خط مشی دسترسیدرباره ماپشتیبانی آنلاین
ثبت نامثبت نام
راهنماراهنما
فارسی
ورودورود
صفحه اصلیصفحه اصلی
جستجوی مدارک
تمام متن
منابع دیجیتالی
رکورد قبلیرکورد بعدی
Document Type:Latin Dissertation
Language of Document:English
Record Number:53951
Doc. No:TL23905
Call number:‭3158719‬
Main Entry:Susan Radomsky
Title & Author:The social life of politics: Washington's official society and the emergence of a national political elite, 1800–1876Susan Radomsky
College:The University of Chicago
Date:2005
Degree:Ph.D.
student score:2005
Page No:582
Abstract:As the nation's founders frequently acknowledged, the maintenance of a republican government in the United States depended on recruiting and perpetuating a class of political leaders capable of assuming the varied and substantial demands of public office. This dissertation traces the process by which representatives of this class, who took on the responsibility of embodying the federal government, formed themselves into an “official society” at the capital that, while corresponding to the needs of the state, ministered to their own social and familial needs and expressed their ideas about personal status, leadership, and respectability. The formation of such a society at Washington, D.C. guaranteed the perpetuation of the values of the leading class, while supplying a mecca for ambitious citizens intent on gaining political distinction. While offering an arena friendly to the pursuit of personal ambition and helping to strengthen bonds among the political elite, official society justified its customs and values as being compatible with republicanism and contributing to the government's integrity and well-being. After an introductory chapter describing the efflorescence of official society in the early decades of the nineteenth century, four succeeding chapters examine how and why this society came into being, documenting its persistence into the second half of the nineteenth century. Chapter 2 takes up the subject of etiquette, showing that, in the years before 1840, members of the official population succeeded in establishing a set of social rules that regulated access to their company while conferring on worthy newcomers considerable social prestige. Chapter 3 analyzes Washington as a theater of self-presentation, where ambitious Americans put themselves on display in hopes of gaining distinction. Chapters 4 and 5 back away from Washington and, through a prosopography of senators in the 1850s, identify social, institutional, and familial mechanisms that promoted homogeneity among mid-nineteenth-century political leaders. A final chapter examines how official society affected ideological struggle, political independence, and the fate of the polity. Despite substantial changes in America's political culture and leadership at mid-century, official society's capacity to assimilate newcomers into a unified culture of power ensured its perpetuation into the Gilded Age.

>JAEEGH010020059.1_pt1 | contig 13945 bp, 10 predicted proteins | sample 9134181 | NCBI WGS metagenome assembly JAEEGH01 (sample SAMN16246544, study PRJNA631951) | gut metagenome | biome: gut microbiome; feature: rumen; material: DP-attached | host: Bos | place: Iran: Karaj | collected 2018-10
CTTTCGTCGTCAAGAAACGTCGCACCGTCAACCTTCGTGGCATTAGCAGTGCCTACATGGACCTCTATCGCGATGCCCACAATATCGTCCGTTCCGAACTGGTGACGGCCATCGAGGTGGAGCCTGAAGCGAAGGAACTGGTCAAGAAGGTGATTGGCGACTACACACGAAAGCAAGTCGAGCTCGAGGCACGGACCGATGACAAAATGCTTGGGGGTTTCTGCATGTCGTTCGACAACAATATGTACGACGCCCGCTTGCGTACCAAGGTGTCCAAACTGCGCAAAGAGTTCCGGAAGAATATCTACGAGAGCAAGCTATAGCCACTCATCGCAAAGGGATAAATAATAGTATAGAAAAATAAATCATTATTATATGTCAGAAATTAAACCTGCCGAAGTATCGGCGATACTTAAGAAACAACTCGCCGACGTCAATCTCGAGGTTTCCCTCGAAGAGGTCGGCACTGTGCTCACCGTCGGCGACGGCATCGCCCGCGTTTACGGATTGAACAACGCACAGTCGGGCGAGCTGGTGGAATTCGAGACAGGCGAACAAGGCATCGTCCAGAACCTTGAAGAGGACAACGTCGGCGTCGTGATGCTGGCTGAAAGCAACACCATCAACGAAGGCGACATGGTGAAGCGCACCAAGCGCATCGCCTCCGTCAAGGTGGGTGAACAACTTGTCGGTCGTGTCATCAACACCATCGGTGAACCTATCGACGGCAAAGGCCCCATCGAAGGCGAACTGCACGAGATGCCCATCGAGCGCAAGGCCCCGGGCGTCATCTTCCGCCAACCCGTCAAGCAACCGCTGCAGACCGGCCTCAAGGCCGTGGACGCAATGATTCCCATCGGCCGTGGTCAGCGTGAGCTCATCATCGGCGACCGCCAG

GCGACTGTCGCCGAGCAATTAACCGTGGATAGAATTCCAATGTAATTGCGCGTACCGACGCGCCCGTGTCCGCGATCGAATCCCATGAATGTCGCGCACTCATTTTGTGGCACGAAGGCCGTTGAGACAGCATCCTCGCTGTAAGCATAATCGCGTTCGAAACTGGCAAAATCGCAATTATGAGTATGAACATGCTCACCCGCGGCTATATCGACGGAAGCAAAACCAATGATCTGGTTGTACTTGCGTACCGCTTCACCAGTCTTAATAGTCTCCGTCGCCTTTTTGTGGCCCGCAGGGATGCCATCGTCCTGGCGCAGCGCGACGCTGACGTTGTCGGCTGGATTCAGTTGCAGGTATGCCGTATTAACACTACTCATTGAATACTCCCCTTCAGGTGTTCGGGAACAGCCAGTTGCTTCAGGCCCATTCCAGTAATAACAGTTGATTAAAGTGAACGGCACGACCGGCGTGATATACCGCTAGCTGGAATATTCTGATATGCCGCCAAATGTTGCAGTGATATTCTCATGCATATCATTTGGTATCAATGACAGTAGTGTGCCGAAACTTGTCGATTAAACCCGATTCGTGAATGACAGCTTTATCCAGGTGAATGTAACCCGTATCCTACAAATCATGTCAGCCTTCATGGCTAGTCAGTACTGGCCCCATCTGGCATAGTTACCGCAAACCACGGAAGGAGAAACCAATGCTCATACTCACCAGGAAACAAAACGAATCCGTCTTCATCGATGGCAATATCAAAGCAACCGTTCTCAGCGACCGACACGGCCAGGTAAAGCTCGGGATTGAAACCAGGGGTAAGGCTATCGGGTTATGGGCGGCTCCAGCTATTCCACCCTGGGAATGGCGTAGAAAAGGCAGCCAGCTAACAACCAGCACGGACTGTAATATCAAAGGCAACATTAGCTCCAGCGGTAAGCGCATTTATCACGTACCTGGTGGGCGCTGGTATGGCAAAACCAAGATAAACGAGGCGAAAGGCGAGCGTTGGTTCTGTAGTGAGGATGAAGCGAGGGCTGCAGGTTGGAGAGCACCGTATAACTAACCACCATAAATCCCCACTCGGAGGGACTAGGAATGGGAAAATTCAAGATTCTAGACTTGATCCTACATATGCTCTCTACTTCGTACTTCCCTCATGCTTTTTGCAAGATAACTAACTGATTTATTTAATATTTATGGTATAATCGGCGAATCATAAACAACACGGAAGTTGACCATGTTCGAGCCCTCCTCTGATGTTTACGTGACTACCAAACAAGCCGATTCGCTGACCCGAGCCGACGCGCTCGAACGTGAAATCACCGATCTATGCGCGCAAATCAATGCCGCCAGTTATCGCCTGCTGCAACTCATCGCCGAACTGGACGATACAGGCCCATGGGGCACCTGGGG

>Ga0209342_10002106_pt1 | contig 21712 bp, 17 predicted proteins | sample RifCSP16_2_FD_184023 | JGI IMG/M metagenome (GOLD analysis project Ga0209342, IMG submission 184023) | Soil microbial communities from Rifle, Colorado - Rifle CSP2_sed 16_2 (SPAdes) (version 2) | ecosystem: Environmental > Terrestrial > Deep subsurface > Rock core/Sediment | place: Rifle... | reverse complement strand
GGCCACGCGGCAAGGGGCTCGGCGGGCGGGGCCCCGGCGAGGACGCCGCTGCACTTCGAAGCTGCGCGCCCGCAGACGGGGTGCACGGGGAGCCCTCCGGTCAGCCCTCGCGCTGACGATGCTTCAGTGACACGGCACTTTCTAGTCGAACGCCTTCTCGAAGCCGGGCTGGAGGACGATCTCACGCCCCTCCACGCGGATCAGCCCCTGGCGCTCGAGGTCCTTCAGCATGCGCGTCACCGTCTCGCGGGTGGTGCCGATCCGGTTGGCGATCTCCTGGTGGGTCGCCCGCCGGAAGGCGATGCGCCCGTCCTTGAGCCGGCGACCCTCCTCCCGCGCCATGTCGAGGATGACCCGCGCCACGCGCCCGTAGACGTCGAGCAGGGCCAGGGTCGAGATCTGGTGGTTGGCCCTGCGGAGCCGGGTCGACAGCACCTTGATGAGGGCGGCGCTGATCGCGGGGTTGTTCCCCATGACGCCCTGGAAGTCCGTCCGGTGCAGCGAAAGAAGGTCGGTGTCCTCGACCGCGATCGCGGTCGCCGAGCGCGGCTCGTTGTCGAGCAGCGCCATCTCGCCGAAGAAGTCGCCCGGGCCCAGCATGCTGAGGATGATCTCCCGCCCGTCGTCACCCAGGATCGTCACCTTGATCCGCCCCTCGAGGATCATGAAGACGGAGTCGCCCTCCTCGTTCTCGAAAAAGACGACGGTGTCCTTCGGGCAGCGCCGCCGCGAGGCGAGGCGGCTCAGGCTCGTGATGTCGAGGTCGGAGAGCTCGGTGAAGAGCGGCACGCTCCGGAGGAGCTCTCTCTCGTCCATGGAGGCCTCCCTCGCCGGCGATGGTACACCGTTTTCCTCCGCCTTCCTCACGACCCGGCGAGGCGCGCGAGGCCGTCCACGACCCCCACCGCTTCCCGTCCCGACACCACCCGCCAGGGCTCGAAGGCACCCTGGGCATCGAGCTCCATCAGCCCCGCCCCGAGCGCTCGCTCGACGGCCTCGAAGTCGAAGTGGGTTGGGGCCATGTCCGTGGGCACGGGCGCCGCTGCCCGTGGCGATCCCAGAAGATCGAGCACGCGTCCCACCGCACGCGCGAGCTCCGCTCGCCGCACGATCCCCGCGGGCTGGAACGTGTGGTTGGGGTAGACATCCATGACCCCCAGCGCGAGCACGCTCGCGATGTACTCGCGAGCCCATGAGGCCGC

Subject:Social sciences; Early Republic; National; Political elite; Social life; Washington, D.C.; American history; American studies; Womens studies; 0453:Womens studies; 0323:American studies; 0337:American history
Added Entry:K. N. Conzen
Added Entry:The University of Chicago